© 2022 The Duluth-Superior Area Educational Television Corporation (WDSE)

The North 103.3 FM is licensed to The Duluth-Superior Area Educational Television Corporation (WDSE)
KUMD_WebHeader_0.png
Same format, new name - KUMD is now The North 103.3 FM.
Play Live Radio
Next Up:
0:00
0:00
Available On Air Stations
Environment & Outdoors

Green Visions: What does it want? "Indefinite persistance." How can we stop it? Swedish dish cloths.

dkb_bytho_2.jpg
Copyright Dr. Donn Branstrator. Used with permission.
/

Behold the spiny water flea: a single black eye, a barbed tail, and it reproduces asexually.  Small fish, like young walleyes and yellow perch, can't eat it because of the spiny tail.

Then to add insult to injury, it turns around and eats the very things those same young fish eat - and out-competes them -  leading to slower-growing bigger fish. Plus it's decimating populations of the zooplankton that help keep algae in check and lake systems in balance.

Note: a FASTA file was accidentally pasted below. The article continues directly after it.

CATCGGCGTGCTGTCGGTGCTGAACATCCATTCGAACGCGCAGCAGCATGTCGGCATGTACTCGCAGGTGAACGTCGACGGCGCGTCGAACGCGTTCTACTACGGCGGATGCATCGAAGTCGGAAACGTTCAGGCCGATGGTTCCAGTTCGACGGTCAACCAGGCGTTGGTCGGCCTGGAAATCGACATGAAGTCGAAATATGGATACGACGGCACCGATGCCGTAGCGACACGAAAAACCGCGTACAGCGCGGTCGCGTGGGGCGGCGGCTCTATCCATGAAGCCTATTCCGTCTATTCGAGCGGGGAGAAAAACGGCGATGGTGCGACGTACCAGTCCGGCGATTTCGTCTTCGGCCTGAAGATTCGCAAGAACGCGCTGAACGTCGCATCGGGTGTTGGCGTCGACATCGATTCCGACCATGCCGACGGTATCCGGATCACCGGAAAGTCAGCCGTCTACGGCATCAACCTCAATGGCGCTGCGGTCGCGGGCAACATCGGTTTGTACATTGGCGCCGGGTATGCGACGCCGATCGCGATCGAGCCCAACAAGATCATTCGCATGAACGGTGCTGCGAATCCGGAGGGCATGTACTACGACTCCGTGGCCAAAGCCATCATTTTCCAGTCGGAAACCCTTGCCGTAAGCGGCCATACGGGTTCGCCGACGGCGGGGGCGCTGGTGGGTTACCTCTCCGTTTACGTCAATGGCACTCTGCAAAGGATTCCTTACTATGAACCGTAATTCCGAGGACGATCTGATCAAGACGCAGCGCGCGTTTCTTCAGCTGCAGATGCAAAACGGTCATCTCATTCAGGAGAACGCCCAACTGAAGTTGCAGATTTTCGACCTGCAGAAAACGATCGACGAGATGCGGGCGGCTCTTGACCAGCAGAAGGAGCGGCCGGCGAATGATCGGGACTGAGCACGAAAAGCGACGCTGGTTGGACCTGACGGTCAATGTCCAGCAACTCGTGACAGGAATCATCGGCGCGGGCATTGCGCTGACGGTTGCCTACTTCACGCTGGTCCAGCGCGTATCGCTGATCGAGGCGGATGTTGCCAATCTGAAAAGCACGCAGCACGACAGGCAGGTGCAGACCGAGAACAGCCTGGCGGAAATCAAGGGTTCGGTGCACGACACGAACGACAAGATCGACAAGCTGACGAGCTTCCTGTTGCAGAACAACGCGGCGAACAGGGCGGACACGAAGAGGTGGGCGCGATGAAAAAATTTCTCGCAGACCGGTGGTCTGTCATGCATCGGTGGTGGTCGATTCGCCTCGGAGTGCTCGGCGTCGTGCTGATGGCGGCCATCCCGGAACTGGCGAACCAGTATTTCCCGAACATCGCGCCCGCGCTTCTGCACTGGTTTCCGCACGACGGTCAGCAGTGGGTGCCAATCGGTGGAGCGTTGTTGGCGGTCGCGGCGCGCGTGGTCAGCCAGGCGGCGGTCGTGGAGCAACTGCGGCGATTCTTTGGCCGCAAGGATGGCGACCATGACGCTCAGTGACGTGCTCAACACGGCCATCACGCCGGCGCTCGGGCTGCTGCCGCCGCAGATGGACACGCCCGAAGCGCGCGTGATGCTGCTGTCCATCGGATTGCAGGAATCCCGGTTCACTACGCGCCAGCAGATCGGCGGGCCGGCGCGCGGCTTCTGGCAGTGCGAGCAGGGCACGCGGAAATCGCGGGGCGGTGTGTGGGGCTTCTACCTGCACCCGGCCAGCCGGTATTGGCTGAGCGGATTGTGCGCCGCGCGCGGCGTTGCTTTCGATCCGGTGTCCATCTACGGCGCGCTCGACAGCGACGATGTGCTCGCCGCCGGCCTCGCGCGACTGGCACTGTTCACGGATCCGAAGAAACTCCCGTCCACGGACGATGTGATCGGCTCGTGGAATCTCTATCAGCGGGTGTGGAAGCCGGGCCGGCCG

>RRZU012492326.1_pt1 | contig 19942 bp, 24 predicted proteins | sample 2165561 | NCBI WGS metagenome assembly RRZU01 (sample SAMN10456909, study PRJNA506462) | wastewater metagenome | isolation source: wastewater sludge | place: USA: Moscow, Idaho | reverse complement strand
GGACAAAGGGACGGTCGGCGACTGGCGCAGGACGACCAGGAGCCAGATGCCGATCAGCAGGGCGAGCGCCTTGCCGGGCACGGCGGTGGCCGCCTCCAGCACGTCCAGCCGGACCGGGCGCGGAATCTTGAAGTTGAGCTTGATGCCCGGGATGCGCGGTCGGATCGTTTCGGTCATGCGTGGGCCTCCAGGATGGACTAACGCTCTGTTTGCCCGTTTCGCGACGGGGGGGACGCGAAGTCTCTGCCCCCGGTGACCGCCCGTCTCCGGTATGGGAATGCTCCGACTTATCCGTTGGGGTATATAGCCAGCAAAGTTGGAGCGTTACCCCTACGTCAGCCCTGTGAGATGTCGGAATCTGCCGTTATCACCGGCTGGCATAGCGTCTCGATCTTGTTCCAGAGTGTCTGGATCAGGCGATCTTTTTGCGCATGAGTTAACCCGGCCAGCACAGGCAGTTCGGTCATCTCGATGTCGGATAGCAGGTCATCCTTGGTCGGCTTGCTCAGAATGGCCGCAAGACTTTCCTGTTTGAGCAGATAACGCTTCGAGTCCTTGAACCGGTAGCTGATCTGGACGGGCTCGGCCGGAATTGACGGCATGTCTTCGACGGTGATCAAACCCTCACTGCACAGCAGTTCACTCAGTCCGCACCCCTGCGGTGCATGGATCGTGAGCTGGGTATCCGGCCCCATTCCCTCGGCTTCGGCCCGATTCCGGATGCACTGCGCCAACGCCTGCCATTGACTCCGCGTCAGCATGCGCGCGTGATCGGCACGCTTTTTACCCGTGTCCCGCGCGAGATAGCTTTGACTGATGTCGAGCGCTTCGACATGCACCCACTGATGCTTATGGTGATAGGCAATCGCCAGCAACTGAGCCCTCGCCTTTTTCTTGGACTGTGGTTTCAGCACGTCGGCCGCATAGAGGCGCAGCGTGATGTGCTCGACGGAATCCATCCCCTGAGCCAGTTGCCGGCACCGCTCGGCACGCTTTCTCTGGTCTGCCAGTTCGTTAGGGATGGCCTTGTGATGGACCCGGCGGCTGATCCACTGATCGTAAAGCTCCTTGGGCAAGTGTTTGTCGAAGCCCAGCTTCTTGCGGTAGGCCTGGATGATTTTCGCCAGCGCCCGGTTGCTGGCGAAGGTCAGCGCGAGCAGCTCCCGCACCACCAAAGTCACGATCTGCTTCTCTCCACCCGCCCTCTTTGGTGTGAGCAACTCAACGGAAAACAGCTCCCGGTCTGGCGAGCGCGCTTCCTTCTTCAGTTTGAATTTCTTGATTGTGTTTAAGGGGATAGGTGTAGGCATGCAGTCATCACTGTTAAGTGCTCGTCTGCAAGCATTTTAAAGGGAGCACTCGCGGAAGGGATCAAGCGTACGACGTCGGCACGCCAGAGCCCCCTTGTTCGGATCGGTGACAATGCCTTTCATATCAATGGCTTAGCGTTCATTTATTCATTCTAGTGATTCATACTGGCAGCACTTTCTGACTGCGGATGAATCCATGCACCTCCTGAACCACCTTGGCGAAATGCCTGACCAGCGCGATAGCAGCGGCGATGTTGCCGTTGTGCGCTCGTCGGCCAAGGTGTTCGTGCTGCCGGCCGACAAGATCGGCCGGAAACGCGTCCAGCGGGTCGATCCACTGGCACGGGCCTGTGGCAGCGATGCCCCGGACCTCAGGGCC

dkb_bytho_2-3_0.jpg
Credit Copyright Dr. Donn Branstrator. Used with permission.
/
a closer look

In a recent interview, with Dr. Donn Branstrator, the Co-Director of the Water Resources Science Graduateprogram at UMD, National Geographic (Tim Folger, "This ferocious water flea is mauling the Great Lakes," December 2, 2020) said "the tiny invader has already permanently altered the base of the food web on which all the lakes’ fish depend."

What does it want?  "Indefinite persistence."  How do you stop it? Dry gear and Swedish dish cloths.

You can find out more about ways to stop the spiny water flea here at the Minnesota Aquatic Invasive Species Research Center (MAISRC) website, including information on how to get a dishcloth:

yellow_cloths.jpg
Credit MAISRC
/

Related Content